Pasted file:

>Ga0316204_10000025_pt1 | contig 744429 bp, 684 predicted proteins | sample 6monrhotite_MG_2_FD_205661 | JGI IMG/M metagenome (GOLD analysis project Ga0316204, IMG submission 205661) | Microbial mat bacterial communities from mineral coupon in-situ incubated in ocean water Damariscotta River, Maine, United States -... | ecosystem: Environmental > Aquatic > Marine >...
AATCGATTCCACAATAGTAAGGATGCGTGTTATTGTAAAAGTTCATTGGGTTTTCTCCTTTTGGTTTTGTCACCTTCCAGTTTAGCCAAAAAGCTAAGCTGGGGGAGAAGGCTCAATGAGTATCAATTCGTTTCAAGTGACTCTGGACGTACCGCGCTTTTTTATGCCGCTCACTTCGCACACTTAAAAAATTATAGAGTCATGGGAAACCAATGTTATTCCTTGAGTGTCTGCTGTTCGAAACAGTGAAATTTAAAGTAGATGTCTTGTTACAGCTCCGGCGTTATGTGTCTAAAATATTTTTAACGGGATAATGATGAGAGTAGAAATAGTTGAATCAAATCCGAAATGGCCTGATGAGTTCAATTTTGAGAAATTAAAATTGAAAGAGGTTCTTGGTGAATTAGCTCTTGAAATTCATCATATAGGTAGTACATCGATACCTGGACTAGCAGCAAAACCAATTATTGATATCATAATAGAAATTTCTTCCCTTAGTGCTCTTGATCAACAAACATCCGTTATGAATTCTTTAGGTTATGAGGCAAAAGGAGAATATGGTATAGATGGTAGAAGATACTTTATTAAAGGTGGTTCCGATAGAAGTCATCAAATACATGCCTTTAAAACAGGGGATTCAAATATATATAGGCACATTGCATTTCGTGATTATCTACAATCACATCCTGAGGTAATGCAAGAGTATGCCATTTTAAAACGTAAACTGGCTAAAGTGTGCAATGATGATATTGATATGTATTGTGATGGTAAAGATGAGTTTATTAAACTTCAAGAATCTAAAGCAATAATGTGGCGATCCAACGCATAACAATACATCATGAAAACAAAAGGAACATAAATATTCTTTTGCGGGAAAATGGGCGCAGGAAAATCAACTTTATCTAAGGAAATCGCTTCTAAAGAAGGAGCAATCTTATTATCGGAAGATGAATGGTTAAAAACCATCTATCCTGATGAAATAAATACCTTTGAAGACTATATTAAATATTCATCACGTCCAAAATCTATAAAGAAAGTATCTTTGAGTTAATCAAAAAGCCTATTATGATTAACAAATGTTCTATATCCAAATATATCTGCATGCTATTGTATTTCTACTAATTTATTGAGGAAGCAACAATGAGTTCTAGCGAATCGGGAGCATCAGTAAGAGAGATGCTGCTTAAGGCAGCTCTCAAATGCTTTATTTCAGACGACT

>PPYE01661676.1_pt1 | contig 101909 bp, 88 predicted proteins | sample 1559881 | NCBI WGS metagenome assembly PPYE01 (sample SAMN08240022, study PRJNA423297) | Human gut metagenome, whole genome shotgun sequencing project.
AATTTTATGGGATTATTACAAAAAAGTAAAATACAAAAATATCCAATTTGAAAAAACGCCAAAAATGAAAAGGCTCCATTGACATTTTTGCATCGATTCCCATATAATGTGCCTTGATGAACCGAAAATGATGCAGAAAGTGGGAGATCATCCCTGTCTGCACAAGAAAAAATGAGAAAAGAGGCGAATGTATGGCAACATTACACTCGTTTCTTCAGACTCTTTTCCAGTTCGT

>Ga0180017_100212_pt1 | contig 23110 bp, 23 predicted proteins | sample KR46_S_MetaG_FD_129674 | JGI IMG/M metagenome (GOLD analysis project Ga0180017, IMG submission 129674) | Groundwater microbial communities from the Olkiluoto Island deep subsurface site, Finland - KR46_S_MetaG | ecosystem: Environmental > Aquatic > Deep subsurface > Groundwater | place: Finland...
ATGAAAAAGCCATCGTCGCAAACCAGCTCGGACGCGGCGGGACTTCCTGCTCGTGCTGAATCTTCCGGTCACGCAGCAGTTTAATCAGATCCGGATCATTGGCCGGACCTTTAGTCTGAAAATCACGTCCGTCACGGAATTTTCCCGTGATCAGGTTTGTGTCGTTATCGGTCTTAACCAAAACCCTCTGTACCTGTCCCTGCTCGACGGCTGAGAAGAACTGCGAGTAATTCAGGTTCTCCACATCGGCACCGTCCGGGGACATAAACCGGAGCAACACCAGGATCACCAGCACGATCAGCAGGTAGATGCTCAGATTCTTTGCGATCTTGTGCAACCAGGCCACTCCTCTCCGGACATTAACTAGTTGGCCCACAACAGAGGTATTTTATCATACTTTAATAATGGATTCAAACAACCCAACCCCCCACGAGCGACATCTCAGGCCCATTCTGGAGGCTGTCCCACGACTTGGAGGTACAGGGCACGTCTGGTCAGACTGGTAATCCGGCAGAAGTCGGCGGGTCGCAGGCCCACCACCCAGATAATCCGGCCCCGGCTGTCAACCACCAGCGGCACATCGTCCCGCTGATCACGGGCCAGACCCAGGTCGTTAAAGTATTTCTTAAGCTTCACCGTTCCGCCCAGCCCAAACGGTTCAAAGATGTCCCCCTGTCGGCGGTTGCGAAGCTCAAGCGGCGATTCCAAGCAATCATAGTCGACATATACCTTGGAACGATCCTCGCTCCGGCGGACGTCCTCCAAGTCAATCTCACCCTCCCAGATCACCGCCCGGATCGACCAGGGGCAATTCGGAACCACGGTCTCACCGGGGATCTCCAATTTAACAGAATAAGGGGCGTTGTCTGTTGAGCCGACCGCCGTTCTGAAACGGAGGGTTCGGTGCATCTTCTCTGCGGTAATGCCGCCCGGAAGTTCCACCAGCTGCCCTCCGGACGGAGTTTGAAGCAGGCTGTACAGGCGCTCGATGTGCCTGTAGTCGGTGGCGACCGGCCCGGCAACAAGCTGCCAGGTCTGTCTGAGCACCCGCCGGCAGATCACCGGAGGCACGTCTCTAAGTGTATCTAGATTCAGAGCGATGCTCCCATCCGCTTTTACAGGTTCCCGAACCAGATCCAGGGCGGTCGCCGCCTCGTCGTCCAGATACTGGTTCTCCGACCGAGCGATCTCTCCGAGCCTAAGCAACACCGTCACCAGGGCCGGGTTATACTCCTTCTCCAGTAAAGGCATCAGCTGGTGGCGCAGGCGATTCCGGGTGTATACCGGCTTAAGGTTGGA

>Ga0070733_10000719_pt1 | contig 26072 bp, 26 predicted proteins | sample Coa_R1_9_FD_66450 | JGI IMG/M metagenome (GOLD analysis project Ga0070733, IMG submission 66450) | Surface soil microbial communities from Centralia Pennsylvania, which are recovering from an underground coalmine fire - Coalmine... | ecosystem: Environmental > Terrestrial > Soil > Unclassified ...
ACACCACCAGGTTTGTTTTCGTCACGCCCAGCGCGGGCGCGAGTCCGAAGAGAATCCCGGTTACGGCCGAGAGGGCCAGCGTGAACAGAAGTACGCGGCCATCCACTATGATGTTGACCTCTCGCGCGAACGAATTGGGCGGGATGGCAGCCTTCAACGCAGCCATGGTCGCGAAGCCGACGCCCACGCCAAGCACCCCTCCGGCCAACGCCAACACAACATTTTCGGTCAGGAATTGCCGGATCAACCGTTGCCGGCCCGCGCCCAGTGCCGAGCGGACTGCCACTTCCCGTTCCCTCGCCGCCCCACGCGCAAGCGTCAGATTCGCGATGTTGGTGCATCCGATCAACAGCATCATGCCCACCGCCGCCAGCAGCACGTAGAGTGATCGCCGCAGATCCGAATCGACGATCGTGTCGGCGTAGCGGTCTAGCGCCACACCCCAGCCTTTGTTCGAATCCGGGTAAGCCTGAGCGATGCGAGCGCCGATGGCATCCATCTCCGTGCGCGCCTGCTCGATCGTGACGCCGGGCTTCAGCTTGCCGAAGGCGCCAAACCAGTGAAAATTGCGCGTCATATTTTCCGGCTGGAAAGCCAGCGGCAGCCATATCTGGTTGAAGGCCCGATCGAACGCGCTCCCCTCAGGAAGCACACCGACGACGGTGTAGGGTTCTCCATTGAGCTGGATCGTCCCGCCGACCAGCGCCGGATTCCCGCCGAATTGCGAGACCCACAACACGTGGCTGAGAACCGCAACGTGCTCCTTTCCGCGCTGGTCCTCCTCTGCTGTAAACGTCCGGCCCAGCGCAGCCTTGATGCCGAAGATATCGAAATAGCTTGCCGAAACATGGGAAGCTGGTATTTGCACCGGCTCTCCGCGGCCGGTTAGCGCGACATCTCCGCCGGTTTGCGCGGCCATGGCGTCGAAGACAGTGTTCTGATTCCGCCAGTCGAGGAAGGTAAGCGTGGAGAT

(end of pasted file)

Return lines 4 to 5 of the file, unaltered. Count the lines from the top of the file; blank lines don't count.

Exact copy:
AATTTTATGGGATTATTACAAAAAAGTAAAATACAAAAATATCCAATTTGAAAAAACGCCAAAAATGAAAAGGCTCCATTGACATTTTTGCATCGATTCCCATATAATGTGCCTTGATGAACCGAAAATGATGCAGAAAGTGGGAGATCATCCCTGTCTGCACAAGAAAAAATGAGAAAAGAGGCGAATGTATGGCAACATTACACTCGTTTCTTCAGACTCTTTTCCAGTTCGT

>Ga0180017_100212_pt1 | contig 23110 bp, 23 predicted proteins | sample KR46_S_MetaG_FD_129674 | JGI IMG/M metagenome (GOLD analysis project Ga0180017, IMG submission 129674) | Groundwater microbial communities from the Olkiluoto Island deep subsurface site, Finland - KR46_S_MetaG | ecosystem: Environmental > Aquatic > Deep subsurface > Groundwater | place: Finland...